TC TO ISOBEL BEGG ; 7 June 1842; DOI: 10.1215/lt-18420607-TC-IBE-01; CL 14: 200-201
TC TO ISOBEL BEGG
5. Cheyne Row, Chelsea / London, 7 june, 1842—
As it is pity that good news should not travel with what speed they can, I give myself the pleasure of writing this to you today, of which you will probably hear from Mr Chambers, more at large, in a day or two.
The Prime Minister, Sir Robert Peel, has agreed to bestow on you a small Pension of Twenty Pounds a-year, with reversion of Ten Pounds each to your two worthy Daughters should they survive you. Or perhaps it may be so arranged, owing to the official necessities of the case, that your Daughters should be marked down for the Pension at once: but the meaning is, that you are to have Twenty Pounds a year during life, and they Ten Pounds a year each afterwards. Sir Robert will also add, from some other Public Fund, a present donation to you of Fifty Pounds.1 The details of the matter, first date of payment &c, are not yet settled but you may take the fact as sure; I saw the promise yesterday under his own hand.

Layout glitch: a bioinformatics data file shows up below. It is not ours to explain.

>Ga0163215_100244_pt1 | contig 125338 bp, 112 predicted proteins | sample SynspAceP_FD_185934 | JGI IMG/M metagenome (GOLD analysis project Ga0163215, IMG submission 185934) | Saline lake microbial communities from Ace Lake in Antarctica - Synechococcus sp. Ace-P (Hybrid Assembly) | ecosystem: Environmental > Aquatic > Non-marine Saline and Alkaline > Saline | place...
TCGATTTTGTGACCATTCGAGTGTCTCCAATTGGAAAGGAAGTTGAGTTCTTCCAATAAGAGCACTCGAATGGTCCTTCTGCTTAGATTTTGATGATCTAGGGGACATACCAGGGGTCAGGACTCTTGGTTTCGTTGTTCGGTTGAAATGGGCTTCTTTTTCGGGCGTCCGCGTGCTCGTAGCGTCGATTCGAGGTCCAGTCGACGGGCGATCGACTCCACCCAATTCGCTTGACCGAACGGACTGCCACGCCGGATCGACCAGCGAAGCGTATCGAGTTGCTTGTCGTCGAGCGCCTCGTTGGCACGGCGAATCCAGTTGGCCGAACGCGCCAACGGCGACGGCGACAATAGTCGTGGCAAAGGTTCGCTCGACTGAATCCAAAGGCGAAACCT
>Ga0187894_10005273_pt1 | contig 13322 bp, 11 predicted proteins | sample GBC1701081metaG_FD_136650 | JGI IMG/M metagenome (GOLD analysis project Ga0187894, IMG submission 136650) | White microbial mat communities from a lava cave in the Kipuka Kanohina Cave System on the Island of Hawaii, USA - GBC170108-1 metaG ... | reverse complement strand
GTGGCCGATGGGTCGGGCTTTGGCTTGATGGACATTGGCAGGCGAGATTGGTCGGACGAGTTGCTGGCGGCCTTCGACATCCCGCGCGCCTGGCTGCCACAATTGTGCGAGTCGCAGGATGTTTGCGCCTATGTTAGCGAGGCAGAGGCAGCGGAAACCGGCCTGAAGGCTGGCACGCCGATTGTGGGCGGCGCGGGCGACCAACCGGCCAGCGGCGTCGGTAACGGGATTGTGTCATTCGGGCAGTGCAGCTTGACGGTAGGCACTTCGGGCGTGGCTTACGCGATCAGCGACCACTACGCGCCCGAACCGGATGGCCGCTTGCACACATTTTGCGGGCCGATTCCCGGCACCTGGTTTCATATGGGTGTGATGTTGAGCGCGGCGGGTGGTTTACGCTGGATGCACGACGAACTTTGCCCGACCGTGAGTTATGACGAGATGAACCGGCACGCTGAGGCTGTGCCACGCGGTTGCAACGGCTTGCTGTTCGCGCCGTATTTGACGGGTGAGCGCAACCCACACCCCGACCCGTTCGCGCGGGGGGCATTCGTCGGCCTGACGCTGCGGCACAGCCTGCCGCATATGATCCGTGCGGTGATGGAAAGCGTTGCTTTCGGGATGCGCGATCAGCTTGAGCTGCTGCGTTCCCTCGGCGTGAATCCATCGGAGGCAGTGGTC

The chief agent in this good work has been Mr Milnes, a Yorkshire Member of Parliament, himself a Poet, and generous-hearted man to whom it is no burden to owe kindness.
Properly, however, you do not owe this to anybody but to your own illustrious Brother; whose noble life, wasted tragically away, pleads now aloud to men of every rank and place for some humanity to his last surviving Sister. May God give you all good of this gift, and make it really useful to you!
There are other small presents from private persons still to be collected; which process Mr Milnes and I are of opinion ought still to go on; and we are in hopes of thereby getting something more for your benefit.
You need not answer this Letter: it is a mere luxury that I give myself, the writing of it.2
With many good wishes to you and yours, with much satisfaction at such a result,
I remain, / Yours very truly / Thomas Carlyle
to Mrs Begg, Tranent.